I am.  Having problems, that is.  Editing this post is almost impossible, and I had to add that huge image of the Kenwood TS-990S just to get a cursor in the edit box.  I still can't go back with the mouse and put the cursor anywhere else in the post, not can I copy the text.  I just hope Google is not throwing its weight around.  I don't mind downloading and using Chrome.

But don't force me.  I don't respond well to intimidation.  Give me some reasons, Google, and I will be glad to consider it.  But don't tell me you are going to make it impossible for me to continue a blog I have been using for years just so you can force me to devote even more of my computer's hard drive to Google.

Don Keith

UPDATE:  Yes, indeed.  When I downloaded and installed Chrome, my blog posting page works beautifully.  Please, Mr. Google, explain to me why you would disenfranchise all users of the latest version of what is still--in many analytic reports--the number one web browser?  Because you can?  It worked.  I downloaded your damn browser.  And I guess I'll see if I want to use it instead of IE9.  But I won't enjoy it.  So there.

Tuesday, May 1, 2012

The CFPB -- update

Followers of this blog may remember a while back when I ranted and raved about the creation of the new Consumer Fraud Protection Bureau, thanks to those caring and concerned Congressmen Dodd and Frank.  (I won't even launch into my belief that at least one of those guys was instrumental in creating the housing crisis in 2008 with his incessant and ill-conceived meddling.)  I noted in that diatribe my concern that this new government watchdog agency had already added over 800 employees, just since November 2011.  And that it was created despite the fact that many, many federal and state agencies already exist to do exactly what this new one was supposedly chartered to do.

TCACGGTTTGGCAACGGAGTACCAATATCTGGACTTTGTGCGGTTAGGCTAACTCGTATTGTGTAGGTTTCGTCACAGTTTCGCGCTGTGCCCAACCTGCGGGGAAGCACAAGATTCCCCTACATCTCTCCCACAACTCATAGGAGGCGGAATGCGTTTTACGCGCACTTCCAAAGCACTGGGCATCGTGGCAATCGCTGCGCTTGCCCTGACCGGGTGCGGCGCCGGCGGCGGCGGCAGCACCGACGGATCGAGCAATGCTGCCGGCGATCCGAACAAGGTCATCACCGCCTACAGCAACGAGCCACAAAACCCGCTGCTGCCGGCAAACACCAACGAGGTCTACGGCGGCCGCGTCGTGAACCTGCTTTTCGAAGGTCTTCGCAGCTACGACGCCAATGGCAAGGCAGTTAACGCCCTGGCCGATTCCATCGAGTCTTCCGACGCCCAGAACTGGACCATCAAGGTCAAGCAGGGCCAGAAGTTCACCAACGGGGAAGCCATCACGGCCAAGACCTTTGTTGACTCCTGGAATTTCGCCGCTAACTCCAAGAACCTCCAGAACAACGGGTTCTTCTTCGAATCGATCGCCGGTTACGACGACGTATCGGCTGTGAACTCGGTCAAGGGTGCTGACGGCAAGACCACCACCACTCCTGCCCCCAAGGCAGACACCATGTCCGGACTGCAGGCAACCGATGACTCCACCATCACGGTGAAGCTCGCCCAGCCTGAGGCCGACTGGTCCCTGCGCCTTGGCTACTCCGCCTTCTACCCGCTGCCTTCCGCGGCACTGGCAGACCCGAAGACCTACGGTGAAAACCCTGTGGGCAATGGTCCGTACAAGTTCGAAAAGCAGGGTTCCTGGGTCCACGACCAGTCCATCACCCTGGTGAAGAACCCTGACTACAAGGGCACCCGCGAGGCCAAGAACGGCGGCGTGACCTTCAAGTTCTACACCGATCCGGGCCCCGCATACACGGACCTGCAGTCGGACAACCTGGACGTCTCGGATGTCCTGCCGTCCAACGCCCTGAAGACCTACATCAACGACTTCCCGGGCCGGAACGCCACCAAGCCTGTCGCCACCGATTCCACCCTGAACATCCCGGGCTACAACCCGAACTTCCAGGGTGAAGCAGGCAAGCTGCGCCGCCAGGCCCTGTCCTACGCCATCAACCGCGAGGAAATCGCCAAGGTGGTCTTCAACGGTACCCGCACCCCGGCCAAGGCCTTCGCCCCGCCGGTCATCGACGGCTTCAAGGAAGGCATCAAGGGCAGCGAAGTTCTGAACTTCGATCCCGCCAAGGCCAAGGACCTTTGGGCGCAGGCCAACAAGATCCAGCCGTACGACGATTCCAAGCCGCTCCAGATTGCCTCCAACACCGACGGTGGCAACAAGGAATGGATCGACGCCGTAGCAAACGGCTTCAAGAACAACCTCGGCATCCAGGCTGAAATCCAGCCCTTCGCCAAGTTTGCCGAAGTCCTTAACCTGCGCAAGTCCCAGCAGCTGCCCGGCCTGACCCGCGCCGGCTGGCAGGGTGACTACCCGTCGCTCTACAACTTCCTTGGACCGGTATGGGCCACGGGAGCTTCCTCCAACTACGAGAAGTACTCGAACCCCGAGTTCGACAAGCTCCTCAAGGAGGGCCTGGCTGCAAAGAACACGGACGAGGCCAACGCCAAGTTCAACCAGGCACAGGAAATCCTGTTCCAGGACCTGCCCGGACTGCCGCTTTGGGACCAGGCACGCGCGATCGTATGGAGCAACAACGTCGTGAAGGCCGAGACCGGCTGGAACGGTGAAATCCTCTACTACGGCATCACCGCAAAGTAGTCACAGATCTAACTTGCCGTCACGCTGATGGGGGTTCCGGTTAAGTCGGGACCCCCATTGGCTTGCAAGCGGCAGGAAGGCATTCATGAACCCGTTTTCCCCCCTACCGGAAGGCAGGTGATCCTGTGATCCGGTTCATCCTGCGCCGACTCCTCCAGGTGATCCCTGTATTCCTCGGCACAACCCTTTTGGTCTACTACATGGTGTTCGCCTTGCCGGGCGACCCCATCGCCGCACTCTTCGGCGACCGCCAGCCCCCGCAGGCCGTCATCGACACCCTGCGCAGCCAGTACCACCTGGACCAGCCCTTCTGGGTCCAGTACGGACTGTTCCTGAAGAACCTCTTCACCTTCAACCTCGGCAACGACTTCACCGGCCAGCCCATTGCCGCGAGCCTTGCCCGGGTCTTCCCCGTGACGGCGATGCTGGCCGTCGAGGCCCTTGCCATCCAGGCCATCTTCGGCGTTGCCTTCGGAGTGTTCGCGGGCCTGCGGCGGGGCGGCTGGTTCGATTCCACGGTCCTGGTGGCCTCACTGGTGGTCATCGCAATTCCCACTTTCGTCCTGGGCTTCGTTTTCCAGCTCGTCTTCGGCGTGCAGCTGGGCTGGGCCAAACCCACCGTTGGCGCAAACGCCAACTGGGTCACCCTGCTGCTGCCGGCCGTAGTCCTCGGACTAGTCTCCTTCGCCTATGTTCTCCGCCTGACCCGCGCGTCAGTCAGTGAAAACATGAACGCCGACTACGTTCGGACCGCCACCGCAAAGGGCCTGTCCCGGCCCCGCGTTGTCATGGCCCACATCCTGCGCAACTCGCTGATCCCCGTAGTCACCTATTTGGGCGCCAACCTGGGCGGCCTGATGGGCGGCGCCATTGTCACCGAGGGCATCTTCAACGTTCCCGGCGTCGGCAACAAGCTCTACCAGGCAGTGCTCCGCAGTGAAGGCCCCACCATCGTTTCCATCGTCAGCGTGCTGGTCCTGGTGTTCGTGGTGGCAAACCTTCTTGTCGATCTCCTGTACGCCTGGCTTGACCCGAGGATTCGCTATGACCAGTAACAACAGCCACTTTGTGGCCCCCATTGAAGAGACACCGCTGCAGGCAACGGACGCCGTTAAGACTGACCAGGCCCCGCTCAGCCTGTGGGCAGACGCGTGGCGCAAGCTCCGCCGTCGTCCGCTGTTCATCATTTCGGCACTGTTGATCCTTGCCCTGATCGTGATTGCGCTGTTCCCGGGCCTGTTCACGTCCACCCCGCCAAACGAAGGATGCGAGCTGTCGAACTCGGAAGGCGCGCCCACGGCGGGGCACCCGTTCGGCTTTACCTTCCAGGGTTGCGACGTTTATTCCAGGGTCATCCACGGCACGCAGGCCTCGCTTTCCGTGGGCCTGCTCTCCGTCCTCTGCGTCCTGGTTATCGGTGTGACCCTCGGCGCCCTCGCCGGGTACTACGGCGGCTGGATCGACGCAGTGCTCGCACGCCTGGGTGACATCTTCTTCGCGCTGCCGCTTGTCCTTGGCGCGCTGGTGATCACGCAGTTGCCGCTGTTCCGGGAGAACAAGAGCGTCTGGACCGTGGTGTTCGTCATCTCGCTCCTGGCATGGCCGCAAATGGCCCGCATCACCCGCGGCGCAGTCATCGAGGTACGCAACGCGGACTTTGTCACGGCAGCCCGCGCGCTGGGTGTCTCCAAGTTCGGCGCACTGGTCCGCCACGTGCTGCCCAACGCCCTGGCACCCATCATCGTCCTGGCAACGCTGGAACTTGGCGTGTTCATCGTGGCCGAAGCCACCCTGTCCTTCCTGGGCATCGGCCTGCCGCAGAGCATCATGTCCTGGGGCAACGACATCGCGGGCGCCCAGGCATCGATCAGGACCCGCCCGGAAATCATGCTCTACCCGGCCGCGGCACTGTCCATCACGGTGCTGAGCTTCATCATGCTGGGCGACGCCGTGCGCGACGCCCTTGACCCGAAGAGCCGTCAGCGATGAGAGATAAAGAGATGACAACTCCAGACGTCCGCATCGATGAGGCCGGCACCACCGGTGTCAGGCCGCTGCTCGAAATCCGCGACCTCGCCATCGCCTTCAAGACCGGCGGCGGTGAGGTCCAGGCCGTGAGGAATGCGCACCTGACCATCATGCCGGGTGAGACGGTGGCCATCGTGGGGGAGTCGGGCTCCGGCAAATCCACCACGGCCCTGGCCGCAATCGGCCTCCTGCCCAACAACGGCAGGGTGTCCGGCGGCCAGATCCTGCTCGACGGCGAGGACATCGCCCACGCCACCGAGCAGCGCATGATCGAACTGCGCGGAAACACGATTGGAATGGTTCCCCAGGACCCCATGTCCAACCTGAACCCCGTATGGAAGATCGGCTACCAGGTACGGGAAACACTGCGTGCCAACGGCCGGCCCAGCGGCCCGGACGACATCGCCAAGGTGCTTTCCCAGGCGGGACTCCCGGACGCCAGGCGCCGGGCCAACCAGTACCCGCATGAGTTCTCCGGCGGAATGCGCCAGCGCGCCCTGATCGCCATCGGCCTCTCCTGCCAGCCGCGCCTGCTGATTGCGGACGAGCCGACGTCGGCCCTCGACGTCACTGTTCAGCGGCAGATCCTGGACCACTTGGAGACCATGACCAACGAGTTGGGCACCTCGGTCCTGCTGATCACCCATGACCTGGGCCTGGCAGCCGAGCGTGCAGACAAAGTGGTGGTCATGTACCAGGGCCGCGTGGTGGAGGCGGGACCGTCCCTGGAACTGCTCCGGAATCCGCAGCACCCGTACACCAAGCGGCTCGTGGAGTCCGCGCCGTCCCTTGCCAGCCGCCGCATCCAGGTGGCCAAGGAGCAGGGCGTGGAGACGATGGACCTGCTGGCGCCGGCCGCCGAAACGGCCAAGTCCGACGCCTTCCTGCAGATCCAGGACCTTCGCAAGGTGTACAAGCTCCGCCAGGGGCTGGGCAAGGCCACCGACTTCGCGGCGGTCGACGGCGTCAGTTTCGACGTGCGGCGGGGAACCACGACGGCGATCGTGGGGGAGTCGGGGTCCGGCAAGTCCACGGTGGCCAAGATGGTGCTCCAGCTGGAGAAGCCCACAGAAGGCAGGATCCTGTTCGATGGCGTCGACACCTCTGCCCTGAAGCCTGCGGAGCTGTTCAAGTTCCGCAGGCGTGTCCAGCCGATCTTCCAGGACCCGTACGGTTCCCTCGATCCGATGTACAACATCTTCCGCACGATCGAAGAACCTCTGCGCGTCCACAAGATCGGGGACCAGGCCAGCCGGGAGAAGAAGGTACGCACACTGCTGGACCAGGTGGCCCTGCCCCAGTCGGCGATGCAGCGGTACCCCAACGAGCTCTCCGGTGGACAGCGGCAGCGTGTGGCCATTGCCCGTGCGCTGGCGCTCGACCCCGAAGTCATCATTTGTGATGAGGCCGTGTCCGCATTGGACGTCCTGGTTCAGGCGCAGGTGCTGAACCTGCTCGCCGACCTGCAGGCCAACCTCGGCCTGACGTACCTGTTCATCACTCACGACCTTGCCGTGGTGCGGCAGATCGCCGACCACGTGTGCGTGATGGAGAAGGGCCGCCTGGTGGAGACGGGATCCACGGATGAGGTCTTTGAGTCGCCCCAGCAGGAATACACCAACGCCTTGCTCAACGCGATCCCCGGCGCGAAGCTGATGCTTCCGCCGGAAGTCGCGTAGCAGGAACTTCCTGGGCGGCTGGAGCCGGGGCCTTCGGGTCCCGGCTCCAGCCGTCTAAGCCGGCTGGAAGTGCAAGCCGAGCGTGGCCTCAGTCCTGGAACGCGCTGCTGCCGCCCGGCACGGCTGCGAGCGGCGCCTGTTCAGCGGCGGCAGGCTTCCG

Well, they apparently aren't satisfied with duplicating the existing agencies that are supposed to be enforcing existing laws as they apply to financial institutions.  Now CFPB is grabbing some more responsibility, taking on an even broader role in regulating consumer credit.  They have taken it upon themselves to regulate the workforce diversity of the entities they now oversee.  Hey, I'm all for diversity.  I am practically a radical when it comes to diversity, fair and equal treatment, and a lack of discrimination.